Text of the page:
Transport Topics: It’s Always Time to Appreciate Truck Drivers
By Bill Graves
President and CEO
American Trucking Associations
Too often in life we dwell on the negative. I know that I’m guilty of it, and I’m sure many of you are, as well. At the end of the day, when we go home and our families ask, “How was your day?” too often the first response is the annoyances of a commute or aggravations of our jobs.
It feels like, this year in particular, too often the media have been dwelling on the negative when it comes to our industry. High-profile incidents draw a lot of attention and ultimately are used to tar not just our industry but the hardworking men and women at its heart — the American truck driver.
We now spend a lot of time throughout the year educating the public, politicians and each other about what a remarkable industry this is and what important work we do. We’ve committed to Trucking Moves America Forward, the image movement that is telling our story to millions all the time.
But beyond that, we’ve reserved one week to do a little more for that group of people that really carry the load — figuratively and literally — for all of us.
This week, Sept. 14-20, is National Truck Driver Appreciation Week, and all across the country carriers, shippers and vendors will be celebrating just how important the more than 3.2 million professional truck drivers are to our country and our economy.
In a time of increasing traffic congestion, more burdensome regulations, high fuel costs and a growing economy, America’s truck drivers are busier and more important than ever.
Consider this: Last year, almost 70% of all the freight moved in this country did so on the flatbed, in the tank or in the trailer of a truck. Seventy percent: That isn’t a typo and that’s not a boast; that’s just a fact. More than 80% of our communities, our major cities and small towns, get all their goods — from food, fuel and medicine to lumber, gasoline and televisions — via truck. There’s no store in America, none, with a rail line leading to the loading dock, which means every item on every shelf, from the smallest mom-and-pop hardware store to the biggest Wal-Mart, is delivered by truck.
The driving force (pun intended) behind all this is the American professional truck driver, who is well-trained, dedicated to safety and willing to sacrifice being away from home and family to make sure those shelves stay stocked.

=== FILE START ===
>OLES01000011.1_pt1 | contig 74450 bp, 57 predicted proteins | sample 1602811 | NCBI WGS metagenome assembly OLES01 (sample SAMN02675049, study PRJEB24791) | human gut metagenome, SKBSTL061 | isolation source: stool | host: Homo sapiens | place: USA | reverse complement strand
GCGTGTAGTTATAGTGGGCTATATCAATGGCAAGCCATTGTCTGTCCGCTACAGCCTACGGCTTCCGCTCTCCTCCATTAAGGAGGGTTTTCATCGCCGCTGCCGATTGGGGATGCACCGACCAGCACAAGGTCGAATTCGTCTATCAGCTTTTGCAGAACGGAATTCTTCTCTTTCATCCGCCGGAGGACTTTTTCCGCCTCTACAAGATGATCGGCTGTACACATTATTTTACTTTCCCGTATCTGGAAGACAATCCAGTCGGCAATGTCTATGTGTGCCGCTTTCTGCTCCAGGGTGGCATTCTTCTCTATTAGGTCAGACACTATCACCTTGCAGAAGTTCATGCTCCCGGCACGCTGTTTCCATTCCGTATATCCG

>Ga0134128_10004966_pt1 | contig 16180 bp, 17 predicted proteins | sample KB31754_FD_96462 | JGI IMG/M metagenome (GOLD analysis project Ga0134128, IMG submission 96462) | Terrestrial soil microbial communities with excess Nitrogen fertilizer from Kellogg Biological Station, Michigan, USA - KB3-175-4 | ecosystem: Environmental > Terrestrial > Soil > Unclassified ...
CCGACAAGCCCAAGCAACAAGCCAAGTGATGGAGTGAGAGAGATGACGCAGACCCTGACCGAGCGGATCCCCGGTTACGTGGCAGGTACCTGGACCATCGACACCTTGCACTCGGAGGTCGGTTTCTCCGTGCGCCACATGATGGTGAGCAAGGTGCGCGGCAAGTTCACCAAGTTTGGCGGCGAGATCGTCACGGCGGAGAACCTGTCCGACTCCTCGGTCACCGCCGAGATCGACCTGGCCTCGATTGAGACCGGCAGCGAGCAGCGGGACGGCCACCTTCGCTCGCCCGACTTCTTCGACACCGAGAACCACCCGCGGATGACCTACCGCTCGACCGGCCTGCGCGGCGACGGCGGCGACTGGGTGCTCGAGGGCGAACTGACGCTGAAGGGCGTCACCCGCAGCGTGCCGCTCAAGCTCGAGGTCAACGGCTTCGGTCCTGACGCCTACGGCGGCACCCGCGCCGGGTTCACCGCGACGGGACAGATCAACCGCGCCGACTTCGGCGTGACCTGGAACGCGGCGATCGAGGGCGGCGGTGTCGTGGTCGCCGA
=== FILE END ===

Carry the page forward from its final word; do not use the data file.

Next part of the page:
They do this even as they are unjustly reviled or feared because, frankly, most of the time, if truck drivers make the news, it is not for their incredible professionalism, their dedication to safety or to highlight their essential role in our daily lives.
They do their job in the face of increasingly congested highways that delay their deliveries. They do it in the face of increasingly inflexible rules that put needless pressure on them. They do it because if they didn’t, who would?
Drivers are logging more miles (upward of 152 billion in 2012), they are hauling more freight (9.7 billion tons in 2013) and they are being safer than ever while doing it (truck crashes are down 27% over the past decade).
For that reason, we need to appreciate them more — not just this week but especially this week.
How can we do that?
There’s something that everyone can do to appreciate the truck drivers they see: Show them respect and deference on the road. See trucks on the highway? Give them the space they need. Slow down. Don’t crowd into their blind spots or cut them off. Yes, that’s common courtesy, but it is also good for safety.
Beyond that: Fleets, show your drivers how much you value their effort. Recognize them for their hard work with such things as simple signage or a cookout to show them you appreciate what they do to keep America’s economy — and your company — moving.
Shippers, thank the drivers pulling up to your docks for getting your freight there safely and efficiently. Be respectful of their time and effort in doing so. Show you understand what the driver did to get that load where it needed to go.
And to our friends in the enforcement community, treat the drivers you encounter as partners in safety, not adversaries. They want the highways — their workplace — to be as safe as possible.
Across the country, our state associations, their members, ATA members, shippers, truck stops and many, many other businesses will be helping to dwell on the positive: the amazing job our professional truck drivers do moving America’s goods.
We are proud of our drivers, and we believe their good work should be highlighted 52 weeks a year, not just this week that is dedicated to appreciating them.